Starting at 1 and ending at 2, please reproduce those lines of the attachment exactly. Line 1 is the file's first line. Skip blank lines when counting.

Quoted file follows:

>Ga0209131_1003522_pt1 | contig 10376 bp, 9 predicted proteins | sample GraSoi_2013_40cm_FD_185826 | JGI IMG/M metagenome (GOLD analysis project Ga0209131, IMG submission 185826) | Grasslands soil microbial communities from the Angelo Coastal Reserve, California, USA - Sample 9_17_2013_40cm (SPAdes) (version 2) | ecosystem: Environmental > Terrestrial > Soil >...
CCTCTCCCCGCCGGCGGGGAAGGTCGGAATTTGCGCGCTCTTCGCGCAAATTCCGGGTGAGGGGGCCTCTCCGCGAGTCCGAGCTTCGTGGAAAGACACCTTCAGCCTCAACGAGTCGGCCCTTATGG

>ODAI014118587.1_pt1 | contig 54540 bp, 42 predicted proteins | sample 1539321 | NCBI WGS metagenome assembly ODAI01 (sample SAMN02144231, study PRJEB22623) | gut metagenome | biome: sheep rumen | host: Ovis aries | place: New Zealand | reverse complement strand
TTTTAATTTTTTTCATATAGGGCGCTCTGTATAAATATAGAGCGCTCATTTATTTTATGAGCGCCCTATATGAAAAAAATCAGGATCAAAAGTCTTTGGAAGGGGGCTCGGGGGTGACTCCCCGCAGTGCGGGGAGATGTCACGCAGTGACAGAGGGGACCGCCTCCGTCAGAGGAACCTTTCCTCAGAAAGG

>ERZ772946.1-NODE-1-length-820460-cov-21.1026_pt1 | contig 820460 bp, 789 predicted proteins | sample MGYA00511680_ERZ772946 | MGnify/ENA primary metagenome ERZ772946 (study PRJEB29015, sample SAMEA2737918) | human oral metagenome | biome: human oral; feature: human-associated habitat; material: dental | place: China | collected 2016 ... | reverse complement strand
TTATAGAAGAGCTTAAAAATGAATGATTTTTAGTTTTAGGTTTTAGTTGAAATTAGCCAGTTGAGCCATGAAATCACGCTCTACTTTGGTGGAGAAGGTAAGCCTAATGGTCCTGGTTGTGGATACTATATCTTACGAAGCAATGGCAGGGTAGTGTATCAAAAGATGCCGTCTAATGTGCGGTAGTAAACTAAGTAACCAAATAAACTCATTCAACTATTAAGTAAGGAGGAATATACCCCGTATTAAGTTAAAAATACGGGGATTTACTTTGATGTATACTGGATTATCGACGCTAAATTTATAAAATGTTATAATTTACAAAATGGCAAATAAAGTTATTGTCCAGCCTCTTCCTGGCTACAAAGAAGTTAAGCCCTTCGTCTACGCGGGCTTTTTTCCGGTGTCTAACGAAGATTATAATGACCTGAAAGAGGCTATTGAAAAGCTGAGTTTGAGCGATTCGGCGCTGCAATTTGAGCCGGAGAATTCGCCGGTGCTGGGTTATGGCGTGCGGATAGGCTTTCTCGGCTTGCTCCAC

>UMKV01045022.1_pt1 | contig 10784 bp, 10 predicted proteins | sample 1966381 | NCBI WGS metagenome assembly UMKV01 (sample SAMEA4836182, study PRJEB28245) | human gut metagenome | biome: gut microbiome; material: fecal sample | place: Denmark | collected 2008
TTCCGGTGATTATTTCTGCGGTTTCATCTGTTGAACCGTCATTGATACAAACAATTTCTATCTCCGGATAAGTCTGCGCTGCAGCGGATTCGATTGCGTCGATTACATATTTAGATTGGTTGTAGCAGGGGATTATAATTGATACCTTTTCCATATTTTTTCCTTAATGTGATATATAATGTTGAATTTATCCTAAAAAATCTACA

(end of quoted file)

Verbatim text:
>Ga0209131_1003522_pt1 | contig 10376 bp, 9 predicted proteins | sample GraSoi_2013_40cm_FD_185826 | JGI IMG/M metagenome (GOLD analysis project Ga0209131, IMG submission 185826) | Grasslands soil microbial communities from the Angelo Coastal Reserve, California, USA - Sample 9_17_2013_40cm (SPAdes) (version 2) | ecosystem: Environmental > Terrestrial > Soil >...
CCTCTCCCCGCCGGCGGGGAAGGTCGGAATTTGCGCGCTCTTCGCGCAAATTCCGGGTGAGGGGGCCTCTCCGCGAGTCCGAGCTTCGTGGAAAGACACCTTCAGCCTCAACGAGTCGGCCCTTATGG